Single point gear cutter
Ronald E. Thompson

I wanted to try my hand at cutting some spur gears with my new Taig CNC mill. I made a mount for the Sherline CNC rotary table per the plan on Nick Carter's site and all looked good until I thought about how to mount the cutting tool.

The Taig has an ER-16 spindle, so the largest collet it will hold is 10MM. ER-16 collets will hold .5MM over and under their rated size, so I guess I could push it to 10.5MM. I decided on 3/8" as a good common size in the US.

The above photo is what I wound up making. Like a fly cutter, but without the angle on the tool holder.

I started with a chunk of 12L14 steel 1.5" in diameter. I was just going to turn the shank as a solid with the body, but I decided on another route.

I was at Ace hardware trying to decide what would make a decent shank when I saw their shoulder bolts. They were beautiful! Socket heads and what looked like ground shoulders. I just needed to remove the head. I was worried they would be too hard to cut, but I was able to turn the head with a carbide insert tool with no problem.

I reduced the diameter of the head, but left the socket for easy removal. I did this on the Taig CNC mill with a lathe toolholder clamped to the bed. The shoulder was in the ER-16 collet and held very well. The photo below shows the lathe tool setup. And yes, the Taig produced all those chips, and more!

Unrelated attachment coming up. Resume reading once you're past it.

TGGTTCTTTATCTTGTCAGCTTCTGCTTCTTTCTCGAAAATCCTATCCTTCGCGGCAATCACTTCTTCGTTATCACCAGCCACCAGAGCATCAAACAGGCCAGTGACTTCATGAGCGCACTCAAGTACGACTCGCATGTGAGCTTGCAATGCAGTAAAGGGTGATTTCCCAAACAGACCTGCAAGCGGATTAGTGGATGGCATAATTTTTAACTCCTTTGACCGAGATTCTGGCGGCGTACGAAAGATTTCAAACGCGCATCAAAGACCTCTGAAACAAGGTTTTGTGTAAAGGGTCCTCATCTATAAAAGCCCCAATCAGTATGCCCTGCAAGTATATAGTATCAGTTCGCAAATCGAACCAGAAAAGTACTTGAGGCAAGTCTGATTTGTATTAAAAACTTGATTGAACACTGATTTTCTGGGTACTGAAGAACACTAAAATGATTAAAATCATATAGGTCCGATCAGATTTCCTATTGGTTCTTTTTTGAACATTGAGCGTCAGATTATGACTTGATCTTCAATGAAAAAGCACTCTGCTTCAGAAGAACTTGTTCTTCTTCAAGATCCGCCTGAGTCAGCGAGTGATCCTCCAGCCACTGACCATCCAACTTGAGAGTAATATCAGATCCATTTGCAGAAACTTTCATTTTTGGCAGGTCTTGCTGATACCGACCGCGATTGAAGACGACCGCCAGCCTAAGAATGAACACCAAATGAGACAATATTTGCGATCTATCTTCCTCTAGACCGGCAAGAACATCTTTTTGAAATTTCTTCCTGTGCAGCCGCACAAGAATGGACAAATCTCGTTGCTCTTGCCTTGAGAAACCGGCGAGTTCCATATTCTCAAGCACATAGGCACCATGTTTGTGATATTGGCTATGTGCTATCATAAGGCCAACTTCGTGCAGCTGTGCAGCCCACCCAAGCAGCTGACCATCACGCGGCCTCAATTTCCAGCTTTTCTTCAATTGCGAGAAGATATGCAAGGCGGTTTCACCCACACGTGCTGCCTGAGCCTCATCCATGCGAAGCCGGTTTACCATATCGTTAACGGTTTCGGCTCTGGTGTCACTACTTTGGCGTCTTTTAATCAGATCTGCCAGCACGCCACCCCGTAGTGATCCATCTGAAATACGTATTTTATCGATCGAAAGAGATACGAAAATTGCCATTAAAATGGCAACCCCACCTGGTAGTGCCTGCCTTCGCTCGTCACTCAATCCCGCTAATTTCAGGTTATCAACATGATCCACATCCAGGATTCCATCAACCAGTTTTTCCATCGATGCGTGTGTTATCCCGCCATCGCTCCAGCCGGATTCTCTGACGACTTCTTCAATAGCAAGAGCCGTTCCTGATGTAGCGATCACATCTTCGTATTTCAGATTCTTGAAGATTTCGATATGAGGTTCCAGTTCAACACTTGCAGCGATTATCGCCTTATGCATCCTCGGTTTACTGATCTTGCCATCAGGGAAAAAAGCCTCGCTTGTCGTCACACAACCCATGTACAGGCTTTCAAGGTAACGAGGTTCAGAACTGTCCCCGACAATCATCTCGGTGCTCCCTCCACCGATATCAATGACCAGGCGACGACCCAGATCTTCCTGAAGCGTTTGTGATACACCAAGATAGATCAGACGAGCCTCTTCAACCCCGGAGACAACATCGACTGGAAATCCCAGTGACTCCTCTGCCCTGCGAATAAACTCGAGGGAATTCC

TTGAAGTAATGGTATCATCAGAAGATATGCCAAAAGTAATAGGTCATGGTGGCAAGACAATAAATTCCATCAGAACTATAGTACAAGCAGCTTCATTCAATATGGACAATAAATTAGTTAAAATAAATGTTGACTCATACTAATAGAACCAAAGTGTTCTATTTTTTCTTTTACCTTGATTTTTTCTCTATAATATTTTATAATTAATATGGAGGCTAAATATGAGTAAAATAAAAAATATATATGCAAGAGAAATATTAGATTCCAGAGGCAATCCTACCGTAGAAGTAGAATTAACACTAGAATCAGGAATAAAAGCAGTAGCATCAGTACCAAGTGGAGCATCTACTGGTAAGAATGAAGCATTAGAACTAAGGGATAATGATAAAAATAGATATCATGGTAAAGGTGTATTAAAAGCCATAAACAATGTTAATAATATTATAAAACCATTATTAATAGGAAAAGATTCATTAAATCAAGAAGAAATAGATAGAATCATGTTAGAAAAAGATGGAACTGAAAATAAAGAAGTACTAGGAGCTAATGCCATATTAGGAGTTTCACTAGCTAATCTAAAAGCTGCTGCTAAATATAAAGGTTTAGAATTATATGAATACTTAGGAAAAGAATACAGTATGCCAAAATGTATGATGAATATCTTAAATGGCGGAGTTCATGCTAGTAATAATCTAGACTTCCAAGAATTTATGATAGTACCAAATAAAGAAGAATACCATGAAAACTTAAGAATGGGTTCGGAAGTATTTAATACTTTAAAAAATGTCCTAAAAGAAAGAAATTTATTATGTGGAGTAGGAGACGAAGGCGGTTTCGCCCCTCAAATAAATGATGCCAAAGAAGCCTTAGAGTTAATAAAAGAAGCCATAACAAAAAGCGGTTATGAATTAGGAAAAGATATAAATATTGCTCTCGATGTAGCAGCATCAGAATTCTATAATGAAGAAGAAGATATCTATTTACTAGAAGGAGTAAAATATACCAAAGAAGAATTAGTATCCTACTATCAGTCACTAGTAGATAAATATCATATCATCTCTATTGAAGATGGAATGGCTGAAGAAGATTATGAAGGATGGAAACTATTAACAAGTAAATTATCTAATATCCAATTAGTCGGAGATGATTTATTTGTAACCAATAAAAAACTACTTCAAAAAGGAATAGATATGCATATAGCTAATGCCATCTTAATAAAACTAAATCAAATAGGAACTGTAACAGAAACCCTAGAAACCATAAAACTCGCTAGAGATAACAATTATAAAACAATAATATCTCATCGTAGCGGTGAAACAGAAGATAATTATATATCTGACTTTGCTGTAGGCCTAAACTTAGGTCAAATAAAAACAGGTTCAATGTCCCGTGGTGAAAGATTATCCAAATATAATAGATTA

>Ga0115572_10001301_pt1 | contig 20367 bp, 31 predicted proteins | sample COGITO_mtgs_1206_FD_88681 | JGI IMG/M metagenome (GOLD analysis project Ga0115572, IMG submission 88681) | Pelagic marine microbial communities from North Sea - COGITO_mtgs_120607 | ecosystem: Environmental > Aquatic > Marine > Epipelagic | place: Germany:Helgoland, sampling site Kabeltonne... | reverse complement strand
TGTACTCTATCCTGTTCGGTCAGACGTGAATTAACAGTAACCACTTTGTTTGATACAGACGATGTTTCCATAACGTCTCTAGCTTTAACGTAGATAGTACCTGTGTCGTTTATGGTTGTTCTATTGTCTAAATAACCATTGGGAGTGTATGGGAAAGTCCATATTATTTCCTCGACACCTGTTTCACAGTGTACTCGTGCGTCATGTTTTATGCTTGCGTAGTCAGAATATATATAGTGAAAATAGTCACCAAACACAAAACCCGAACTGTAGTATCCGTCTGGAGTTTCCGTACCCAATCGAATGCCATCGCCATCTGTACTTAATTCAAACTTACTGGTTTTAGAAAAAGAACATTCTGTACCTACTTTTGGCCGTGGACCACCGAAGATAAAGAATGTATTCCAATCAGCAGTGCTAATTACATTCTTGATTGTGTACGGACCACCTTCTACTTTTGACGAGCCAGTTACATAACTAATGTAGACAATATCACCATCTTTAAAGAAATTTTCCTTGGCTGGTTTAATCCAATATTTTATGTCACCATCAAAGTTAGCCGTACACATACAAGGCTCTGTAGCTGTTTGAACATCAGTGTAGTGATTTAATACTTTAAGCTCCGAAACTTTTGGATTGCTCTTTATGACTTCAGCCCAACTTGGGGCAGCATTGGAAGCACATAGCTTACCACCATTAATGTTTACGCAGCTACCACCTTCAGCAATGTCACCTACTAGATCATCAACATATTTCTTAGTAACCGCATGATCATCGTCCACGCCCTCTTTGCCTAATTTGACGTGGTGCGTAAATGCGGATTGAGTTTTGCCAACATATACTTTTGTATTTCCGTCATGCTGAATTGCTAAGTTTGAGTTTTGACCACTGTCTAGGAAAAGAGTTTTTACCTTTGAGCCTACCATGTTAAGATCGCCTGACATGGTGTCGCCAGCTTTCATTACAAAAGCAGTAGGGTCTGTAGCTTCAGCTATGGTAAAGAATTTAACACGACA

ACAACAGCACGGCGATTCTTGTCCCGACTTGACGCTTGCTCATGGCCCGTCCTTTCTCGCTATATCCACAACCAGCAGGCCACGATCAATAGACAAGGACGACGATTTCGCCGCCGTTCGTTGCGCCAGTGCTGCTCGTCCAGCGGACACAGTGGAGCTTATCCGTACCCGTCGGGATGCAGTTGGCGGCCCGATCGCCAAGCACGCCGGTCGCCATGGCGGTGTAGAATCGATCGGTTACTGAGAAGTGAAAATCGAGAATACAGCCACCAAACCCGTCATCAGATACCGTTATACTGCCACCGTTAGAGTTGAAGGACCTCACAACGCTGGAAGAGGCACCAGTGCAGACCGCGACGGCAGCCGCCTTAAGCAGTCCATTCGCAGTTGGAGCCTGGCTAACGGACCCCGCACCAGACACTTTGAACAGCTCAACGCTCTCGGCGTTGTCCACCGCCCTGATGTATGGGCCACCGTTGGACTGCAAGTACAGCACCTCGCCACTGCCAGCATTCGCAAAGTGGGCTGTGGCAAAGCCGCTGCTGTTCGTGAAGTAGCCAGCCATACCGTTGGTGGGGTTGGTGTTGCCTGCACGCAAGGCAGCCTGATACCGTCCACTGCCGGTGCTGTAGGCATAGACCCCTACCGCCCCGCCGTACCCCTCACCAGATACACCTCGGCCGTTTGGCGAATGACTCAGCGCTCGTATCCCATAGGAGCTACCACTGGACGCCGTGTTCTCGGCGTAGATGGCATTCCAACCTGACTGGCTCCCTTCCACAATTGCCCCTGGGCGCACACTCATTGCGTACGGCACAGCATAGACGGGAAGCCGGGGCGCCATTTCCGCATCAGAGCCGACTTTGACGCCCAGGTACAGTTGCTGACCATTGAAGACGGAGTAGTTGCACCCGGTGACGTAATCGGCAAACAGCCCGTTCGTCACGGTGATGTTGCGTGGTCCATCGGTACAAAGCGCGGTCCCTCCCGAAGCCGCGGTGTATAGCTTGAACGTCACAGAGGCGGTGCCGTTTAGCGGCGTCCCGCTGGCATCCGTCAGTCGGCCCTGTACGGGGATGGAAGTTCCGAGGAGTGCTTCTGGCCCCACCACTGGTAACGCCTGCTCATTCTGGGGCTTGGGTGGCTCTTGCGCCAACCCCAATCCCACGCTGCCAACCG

After I reduced the head, I reversed the new shank in the collet to put the threads down. The 12L14 was sawn to length in the band saw, then faced and drilled on my large Monarch lathe. I also started the tap in the lathe, then finished tapping by hand.

I screwed the body on the shank mounted on the mill and turned the body to make it concentric.

I removed the body from the shank and put it in a vice to cut the slot for the tool. The edge of the slot is exactly on the center line, as you can see where it cut the center thread. The slot is 7/16" wide, one width of a 7/16" endmill. I just cut this with a back and forth motion using MDI commands and dropping a very conservative .010" per pass. The depth is .380" for a 3/8" HSS tool.

I then repositioned the part in the vise to cut the flat. I should have just moved over and cut it in the same setup.

I tried to drill it without spotting it first but the drill walked, so I spotted the set screw holes with a center drill. After I did that, there were no problems. I had some 10-32 setscrews, so that is what I used.

A few minutes with a file to remove the sharp edges and it's ready to go. The shank relocates well and it runs very true on the slowest speed of about 1100 RPM. Not bad for a pleasant afternoon in the shop.